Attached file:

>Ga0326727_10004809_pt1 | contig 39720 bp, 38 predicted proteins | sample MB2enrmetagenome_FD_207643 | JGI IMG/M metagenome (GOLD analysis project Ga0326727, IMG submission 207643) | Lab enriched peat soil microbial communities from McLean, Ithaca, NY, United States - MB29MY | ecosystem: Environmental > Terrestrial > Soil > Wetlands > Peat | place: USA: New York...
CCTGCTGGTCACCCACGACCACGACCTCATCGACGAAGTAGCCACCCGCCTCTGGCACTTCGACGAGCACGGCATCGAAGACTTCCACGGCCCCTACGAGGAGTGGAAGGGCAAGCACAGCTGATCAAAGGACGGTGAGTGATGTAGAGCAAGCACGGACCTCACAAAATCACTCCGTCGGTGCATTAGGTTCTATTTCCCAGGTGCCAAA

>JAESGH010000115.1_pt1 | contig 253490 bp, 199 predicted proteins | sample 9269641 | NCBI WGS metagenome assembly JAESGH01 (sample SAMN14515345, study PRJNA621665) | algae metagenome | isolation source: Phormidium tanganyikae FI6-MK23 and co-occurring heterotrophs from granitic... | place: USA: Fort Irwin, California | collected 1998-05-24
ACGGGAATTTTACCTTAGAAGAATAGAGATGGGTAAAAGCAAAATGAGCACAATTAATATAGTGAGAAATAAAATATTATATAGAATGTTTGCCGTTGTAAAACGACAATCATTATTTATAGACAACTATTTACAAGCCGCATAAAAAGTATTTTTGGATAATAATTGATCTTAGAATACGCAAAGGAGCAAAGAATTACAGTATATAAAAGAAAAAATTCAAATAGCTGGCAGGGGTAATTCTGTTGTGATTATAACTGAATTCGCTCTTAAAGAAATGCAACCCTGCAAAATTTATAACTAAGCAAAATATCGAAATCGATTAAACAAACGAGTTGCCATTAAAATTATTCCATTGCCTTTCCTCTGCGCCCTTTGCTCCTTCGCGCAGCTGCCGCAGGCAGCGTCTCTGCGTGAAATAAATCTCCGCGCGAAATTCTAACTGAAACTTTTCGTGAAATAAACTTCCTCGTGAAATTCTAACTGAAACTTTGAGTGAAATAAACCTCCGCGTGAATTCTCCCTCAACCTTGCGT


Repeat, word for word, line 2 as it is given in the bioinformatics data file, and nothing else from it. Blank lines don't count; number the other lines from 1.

CCTGCTGGTCACCCACGACCACGACCTCATCGACGAAGTAGCCACCCGCCTCTGGCACTTCGACGAGCACGGCATCGAAGACTTCCACGGCCCCTACGAGGAGTGGAAGGGCAAGCACAGCTGATCAAAGGACGGTGAGTGATGTAGAGCAAGCACGGACCTCACAAAATCACTCCGTCGGTGCATTAGGTTCTATTTCCCAGGTGCCAAA